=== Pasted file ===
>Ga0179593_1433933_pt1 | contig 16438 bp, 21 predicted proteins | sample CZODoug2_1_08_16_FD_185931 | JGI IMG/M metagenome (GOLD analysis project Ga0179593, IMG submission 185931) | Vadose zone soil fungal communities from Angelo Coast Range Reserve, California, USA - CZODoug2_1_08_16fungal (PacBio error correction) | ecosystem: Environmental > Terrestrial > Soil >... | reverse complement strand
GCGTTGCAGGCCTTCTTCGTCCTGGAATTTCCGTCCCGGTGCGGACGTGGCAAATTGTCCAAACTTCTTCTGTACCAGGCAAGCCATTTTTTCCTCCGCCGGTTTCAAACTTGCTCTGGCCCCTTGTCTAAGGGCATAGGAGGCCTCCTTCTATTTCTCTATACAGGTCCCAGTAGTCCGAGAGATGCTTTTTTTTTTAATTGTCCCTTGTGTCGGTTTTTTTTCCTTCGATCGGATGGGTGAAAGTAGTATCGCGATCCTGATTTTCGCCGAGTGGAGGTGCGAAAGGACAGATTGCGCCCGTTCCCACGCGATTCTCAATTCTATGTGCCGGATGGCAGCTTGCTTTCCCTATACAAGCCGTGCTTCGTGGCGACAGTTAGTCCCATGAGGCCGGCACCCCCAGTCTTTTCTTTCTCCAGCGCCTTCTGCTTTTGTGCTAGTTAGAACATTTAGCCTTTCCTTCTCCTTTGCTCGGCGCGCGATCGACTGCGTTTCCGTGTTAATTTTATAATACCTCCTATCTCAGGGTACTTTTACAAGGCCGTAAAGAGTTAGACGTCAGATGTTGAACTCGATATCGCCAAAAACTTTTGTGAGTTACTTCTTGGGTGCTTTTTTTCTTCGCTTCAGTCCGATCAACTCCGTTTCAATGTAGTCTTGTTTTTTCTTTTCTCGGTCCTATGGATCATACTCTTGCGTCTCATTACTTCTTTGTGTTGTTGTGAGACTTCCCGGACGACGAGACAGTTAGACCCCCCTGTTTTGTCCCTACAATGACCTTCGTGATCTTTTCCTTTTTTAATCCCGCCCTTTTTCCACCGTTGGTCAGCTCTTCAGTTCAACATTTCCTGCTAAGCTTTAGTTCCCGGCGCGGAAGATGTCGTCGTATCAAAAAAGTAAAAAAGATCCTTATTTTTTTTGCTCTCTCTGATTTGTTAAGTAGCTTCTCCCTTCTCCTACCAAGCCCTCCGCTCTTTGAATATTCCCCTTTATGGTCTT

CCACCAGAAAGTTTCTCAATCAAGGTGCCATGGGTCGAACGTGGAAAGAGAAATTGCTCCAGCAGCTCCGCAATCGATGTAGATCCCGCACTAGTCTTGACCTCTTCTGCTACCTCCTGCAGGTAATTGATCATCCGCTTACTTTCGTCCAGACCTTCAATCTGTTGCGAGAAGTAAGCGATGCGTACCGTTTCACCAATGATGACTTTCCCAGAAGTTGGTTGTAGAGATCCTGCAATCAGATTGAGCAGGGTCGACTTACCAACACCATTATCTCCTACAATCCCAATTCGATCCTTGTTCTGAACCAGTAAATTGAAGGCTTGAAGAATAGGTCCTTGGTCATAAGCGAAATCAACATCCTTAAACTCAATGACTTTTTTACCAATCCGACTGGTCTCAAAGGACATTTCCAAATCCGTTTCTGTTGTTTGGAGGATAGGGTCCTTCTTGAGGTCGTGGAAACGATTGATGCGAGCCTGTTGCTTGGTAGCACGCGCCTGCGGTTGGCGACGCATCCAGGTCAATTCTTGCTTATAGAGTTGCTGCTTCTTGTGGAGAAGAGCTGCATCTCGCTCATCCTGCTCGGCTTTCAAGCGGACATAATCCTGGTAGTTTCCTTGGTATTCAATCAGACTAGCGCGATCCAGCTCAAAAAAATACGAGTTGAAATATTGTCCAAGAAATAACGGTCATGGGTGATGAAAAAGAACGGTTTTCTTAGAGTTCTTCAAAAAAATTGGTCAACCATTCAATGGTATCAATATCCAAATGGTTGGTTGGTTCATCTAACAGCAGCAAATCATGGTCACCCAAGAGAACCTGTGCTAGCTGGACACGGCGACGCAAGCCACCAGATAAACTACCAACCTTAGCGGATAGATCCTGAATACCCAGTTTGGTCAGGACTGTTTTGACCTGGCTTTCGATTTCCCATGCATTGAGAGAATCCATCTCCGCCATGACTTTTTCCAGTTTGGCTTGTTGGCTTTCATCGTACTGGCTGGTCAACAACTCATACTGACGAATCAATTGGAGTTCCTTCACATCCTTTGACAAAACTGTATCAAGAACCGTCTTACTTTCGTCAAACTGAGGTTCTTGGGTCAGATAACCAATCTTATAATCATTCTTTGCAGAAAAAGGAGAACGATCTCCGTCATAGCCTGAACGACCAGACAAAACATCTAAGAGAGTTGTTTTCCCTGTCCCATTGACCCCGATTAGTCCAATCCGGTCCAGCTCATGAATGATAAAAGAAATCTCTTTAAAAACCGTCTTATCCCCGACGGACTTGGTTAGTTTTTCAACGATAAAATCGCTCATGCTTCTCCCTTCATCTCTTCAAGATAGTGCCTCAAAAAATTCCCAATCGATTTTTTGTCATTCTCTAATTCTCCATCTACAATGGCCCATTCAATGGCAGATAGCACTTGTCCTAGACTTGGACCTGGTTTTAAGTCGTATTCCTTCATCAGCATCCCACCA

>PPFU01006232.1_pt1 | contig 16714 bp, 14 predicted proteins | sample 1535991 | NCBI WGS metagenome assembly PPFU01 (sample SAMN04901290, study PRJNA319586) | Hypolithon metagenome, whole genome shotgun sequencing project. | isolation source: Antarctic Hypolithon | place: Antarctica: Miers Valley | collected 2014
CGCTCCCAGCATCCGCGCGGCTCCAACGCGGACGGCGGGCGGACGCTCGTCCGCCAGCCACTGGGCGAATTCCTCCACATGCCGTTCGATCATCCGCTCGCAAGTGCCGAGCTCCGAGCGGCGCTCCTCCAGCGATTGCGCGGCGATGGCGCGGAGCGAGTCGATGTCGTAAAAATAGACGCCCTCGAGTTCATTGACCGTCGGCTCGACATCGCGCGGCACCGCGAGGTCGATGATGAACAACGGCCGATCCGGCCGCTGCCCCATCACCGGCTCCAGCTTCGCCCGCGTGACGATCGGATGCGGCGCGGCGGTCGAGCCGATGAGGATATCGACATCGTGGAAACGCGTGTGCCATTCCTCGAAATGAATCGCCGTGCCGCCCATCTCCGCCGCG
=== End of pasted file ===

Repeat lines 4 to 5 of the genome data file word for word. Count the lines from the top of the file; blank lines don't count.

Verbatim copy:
>PPFU01006232.1_pt1 | contig 16714 bp, 14 predicted proteins | sample 1535991 | NCBI WGS metagenome assembly PPFU01 (sample SAMN04901290, study PRJNA319586) | Hypolithon metagenome, whole genome shotgun sequencing project. | isolation source: Antarctic Hypolithon | place: Antarctica: Miers Valley | collected 2014
CGCTCCCAGCATCCGCGCGGCTCCAACGCGGACGGCGGGCGGACGCTCGTCCGCCAGCCACTGGGCGAATTCCTCCACATGCCGTTCGATCATCCGCTCGCAAGTGCCGAGCTCCGAGCGGCGCTCCTCCAGCGATTGCGCGGCGATGGCGCGGAGCGAGTCGATGTCGTAAAAATAGACGCCCTCGAGTTCATTGACCGTCGGCTCGACATCGCGCGGCACCGCGAGGTCGATGATGAACAACGGCCGATCCGGCCGCTGCCCCATCACCGGCTCCAGCTTCGCCCGCGTGACGATCGGATGCGGCGCGGCGGTCGAGCCGATGAGGATATCGACATCGTGGAAACGCGTGTGCCATTCCTCGAAATGAATCGCCGTGCCGCCCATCTCCGCCGCG